November 01, 2006
This past week has seen more than its fair share of strong winds, but the fishing continues to dominate our local scene. On Saturday, I ventured to the surf near the Shinnecock Inlet to see what was brewing after all the rain and before the big blow returned. While much of the actual beach had that blown clean look, the sand appears to have stored up into the dunes. Mother Nature can sure change the structure of both dunes and shoreline in a brief period of time.
I did observe several surf anglers who had seen those flocks of birds working the ocean and one fisherman had just scored well by being in the right place at the right time. He explained that he'd seen the bubbling water just east of the inlet with water broken clearly with blitzing fish. Baitfish were being pushed in ahead of the winds and schools of frenzy-feeding blues were attacking them; much to the delight of the well-prepared angler. He went home with several impressive bluefish and a keeper striped bass.
During this seasonal time of migration, both boat and surf anglers must be aware that blitzes pop up like thunderstorms in August and no time can be lost if you want to hook up with fish. Rods should be fully rigged and spares are a must. Have all the bait and lures that you might need to deal with whatever might appear near your boat and along the shoreline.
The Shinnecock Star reported that last Friday's trip produced not only blues and blackfish, but some jumbo porgies and several sea bass in the catch. Speaking of porgies, their season officially ended at midnight on Halloween. The porgie season was a great one for Long Island anglers who hooked some of the biggest and fattest ones seen in several years. They were in all the places you would expect to find them and if you happen to catch one these days, they must be released back to their watery domain.
Paulie from Freddie's Bait and Tackle in Montauk reported that Shagwong is still producing good bass with its clean water. He heard of a handful of guys that caught nice fish over the weekend. But in the other surrounding areas, the water is still dirty due to the storm surge. Other than that, it's been real quiet.
Steve at WeGo Fishing Bait and Tackle in Southold reported that the fishing action prior to the big blow remained strong. He predicts the wind will result in pushing all the bait in our water back to the shoreline. Steve suggested surf anglers leave home fully prepared for fast strikes of feeding-frenzy fish, noting that no fisherman or woman wants to have to struggle with line-changing or knot-tying while the fish are practically jumping into your waders.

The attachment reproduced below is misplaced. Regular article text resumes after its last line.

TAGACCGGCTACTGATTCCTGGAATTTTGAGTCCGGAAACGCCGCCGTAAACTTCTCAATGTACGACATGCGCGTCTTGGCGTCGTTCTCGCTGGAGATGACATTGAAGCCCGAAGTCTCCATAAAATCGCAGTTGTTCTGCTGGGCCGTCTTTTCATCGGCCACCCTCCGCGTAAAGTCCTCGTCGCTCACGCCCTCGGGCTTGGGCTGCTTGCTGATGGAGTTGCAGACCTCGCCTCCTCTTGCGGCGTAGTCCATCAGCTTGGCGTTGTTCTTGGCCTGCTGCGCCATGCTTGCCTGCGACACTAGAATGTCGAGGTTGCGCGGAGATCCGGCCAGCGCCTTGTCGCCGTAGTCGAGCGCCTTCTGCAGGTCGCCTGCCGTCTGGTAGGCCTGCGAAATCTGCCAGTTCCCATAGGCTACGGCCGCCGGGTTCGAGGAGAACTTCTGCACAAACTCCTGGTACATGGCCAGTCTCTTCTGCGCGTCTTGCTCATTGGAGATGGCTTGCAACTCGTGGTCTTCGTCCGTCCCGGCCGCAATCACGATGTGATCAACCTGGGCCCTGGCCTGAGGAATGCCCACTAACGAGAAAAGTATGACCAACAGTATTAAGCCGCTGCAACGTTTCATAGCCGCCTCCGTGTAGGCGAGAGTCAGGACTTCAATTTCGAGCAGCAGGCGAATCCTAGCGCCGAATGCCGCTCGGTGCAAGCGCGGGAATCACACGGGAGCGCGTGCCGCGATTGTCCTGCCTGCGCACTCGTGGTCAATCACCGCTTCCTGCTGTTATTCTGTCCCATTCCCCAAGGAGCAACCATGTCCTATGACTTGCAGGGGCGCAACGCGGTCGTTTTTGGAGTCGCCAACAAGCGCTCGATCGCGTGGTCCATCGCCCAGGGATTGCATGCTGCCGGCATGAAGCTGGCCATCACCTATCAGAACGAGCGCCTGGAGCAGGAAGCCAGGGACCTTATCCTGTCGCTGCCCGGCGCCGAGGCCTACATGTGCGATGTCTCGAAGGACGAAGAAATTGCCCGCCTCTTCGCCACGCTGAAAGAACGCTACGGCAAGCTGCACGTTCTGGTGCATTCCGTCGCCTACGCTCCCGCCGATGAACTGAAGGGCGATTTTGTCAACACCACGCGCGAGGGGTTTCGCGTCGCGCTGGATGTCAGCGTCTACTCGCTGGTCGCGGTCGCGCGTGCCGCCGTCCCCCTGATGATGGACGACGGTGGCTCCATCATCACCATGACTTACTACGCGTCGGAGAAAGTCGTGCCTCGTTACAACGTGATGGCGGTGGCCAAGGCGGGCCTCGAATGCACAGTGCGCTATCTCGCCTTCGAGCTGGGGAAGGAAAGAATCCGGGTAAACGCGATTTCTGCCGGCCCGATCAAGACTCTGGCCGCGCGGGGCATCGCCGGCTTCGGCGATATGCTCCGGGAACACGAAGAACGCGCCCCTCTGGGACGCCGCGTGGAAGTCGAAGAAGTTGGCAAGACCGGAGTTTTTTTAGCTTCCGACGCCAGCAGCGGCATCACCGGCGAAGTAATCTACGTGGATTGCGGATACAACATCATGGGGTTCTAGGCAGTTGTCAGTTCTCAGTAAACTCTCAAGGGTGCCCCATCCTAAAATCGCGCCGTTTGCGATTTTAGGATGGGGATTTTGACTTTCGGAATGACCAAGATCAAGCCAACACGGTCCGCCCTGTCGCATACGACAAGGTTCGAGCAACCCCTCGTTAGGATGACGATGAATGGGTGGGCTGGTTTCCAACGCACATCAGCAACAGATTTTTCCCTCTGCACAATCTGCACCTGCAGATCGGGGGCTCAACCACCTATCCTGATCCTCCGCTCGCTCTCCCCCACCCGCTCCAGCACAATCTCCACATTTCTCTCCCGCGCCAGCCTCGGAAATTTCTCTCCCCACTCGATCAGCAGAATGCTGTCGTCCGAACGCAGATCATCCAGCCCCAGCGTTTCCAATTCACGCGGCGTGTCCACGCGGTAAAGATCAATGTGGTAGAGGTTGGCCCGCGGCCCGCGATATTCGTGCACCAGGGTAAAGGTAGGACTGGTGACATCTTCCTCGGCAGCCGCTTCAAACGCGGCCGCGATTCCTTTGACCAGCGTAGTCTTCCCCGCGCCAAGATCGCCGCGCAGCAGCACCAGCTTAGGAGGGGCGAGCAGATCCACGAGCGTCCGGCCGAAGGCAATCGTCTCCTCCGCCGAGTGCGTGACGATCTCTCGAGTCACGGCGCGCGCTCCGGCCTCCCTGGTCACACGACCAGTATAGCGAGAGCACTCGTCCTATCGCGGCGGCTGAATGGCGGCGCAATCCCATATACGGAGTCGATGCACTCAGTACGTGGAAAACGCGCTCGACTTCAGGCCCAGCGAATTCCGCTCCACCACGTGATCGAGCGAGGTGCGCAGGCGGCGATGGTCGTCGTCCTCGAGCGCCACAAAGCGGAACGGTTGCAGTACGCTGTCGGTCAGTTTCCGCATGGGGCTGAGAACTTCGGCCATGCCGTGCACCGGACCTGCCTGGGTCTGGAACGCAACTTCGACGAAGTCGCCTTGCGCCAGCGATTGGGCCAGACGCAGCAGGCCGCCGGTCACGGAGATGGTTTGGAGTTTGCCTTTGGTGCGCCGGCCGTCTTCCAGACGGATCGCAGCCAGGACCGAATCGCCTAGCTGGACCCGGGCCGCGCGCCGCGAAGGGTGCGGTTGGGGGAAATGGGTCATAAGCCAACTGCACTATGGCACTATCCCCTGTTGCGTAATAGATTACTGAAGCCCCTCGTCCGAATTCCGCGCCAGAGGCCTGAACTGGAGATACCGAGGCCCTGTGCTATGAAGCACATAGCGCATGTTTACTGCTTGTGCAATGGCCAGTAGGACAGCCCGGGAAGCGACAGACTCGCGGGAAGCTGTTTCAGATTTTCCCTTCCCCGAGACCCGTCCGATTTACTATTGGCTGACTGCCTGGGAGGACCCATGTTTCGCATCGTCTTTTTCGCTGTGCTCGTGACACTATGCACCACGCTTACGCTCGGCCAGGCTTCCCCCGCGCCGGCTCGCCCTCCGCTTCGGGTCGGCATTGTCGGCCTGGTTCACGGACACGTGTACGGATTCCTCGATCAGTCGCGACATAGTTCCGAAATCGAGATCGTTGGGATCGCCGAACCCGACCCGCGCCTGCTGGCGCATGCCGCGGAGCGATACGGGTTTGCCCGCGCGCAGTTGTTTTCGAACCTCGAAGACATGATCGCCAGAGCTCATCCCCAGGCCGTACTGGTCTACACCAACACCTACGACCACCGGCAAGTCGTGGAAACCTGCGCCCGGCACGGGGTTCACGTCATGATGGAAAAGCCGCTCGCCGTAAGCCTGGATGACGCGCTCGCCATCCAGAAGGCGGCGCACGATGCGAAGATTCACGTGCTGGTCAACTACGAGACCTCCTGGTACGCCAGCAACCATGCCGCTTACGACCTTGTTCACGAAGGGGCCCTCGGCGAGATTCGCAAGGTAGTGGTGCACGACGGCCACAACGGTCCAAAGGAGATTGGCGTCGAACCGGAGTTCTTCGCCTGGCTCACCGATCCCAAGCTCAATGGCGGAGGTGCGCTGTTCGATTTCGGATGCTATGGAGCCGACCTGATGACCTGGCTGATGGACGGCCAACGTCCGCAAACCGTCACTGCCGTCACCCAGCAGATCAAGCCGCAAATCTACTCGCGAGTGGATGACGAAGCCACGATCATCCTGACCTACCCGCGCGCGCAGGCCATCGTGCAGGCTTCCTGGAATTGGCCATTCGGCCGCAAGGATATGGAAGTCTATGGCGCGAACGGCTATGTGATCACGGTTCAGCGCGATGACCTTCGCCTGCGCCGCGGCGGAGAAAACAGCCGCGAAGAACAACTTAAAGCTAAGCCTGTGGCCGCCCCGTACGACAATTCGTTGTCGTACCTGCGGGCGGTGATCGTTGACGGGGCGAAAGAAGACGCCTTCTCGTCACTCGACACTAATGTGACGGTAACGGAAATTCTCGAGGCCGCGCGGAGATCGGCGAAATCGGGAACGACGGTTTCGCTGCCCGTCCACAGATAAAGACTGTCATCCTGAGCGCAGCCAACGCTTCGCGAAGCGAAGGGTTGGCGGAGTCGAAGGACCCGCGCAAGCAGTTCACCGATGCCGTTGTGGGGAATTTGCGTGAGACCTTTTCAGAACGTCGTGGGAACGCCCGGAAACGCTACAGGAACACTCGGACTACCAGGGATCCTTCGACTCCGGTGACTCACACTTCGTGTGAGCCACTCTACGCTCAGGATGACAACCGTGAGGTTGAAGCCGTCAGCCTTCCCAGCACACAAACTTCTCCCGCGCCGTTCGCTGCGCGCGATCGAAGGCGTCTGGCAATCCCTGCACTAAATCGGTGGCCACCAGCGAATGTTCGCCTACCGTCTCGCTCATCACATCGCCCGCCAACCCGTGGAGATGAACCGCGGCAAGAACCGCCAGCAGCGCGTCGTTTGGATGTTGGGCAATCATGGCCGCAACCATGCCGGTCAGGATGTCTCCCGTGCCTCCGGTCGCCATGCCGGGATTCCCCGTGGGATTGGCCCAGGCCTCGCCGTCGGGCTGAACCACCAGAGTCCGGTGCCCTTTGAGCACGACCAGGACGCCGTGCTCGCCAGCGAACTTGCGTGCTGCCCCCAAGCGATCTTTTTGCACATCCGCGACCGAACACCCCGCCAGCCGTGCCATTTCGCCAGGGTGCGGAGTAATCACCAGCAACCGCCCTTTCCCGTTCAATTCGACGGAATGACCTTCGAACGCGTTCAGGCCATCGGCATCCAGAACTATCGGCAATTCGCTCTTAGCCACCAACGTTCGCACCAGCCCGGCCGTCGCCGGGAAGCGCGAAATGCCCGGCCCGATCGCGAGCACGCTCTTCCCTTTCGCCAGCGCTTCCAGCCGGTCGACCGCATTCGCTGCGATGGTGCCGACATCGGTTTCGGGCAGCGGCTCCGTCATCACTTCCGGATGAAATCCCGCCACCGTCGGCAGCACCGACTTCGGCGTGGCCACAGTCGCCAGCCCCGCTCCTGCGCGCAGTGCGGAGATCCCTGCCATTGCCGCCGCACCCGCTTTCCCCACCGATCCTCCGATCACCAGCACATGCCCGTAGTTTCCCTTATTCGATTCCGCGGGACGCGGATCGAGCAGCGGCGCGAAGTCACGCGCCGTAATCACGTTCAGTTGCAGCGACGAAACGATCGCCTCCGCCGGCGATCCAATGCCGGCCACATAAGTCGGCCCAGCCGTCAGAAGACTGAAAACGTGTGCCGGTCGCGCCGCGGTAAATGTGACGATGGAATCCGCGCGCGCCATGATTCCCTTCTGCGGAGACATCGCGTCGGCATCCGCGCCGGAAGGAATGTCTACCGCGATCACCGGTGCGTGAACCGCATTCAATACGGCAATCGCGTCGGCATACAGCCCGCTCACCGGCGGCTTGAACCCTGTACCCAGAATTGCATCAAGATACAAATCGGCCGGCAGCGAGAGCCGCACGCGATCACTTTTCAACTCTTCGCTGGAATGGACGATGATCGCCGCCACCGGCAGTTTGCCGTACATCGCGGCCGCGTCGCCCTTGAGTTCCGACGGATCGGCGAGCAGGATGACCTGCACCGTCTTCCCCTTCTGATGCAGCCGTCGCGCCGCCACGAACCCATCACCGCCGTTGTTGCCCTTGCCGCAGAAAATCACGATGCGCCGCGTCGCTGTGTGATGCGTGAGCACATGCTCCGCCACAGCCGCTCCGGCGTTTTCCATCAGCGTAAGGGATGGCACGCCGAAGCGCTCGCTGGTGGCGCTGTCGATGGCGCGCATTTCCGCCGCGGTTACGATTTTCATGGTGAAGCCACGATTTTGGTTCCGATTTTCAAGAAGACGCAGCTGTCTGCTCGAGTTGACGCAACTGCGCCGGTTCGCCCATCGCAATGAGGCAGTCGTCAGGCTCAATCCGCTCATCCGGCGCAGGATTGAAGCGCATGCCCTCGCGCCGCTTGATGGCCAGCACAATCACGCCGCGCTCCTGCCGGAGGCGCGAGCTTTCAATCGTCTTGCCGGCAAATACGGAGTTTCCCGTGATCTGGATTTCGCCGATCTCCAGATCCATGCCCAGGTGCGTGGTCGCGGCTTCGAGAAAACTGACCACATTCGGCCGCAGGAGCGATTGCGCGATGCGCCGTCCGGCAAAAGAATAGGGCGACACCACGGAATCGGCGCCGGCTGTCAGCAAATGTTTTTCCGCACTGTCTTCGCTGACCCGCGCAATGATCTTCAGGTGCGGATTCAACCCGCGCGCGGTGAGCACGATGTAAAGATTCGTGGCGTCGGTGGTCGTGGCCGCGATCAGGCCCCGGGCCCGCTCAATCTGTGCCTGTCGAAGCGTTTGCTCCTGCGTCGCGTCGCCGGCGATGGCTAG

Steve reported that the black-fishing has accelerated and his shop has all the green and fiddler crabs you might require. The day bite was great for both bass and blues in the Gut and Race. Two good weigh-ins at the shop in recent days were caught by Rich Gendron, who had a 23-plus pound bass on a cast-master. The surf angler took his prize along a local Orient beach. Phil Bloom also had an 11.5-pound blackfish reeled in from a boat off Mulfords. (This is one whopper of a tautog!)
If you were on the North Fork, Ken at White's Bait and Tackle in Greenport reported that last Friday was the best angling day. There were numerous blitzes with anchovies being the dominant bait. Anglers noted there were more bluefish around than had been seen all season. In recent days, the striped bass bite has continued to be excellent, especially if you are fishing in the pre-dawn to early morning hours.
Ken predicted "as long as we have bait, we'll have fish. When you want to be sure that the schools are close to shore, look for the birds." This has been consistently true anywhere along the shorelines from Mattituck Inlet to Orient, he added.
"Use that lure you haven't taken out all season," white's owner said. Just about anything will tempt feeding fish during a blitz: pencil poppers, diamond jigs, bucktails, plastic lures, metals, spoons and swimmers all work equally well.
The message boards on the website of Noreast.com really lit up this past week. The Orient Star out of Orient had a group from the Oyster Bay Anglers that took 60 blackfish in just a few fast hours of fishing along the Sound on Friday. Most were in the 4-5 pound range, but there were two in excess of seven pounds hooked. The boat switched to scup when the tide changed and did quite well with some of the last porgies of this incredible season.
Good Fishin' to all of you!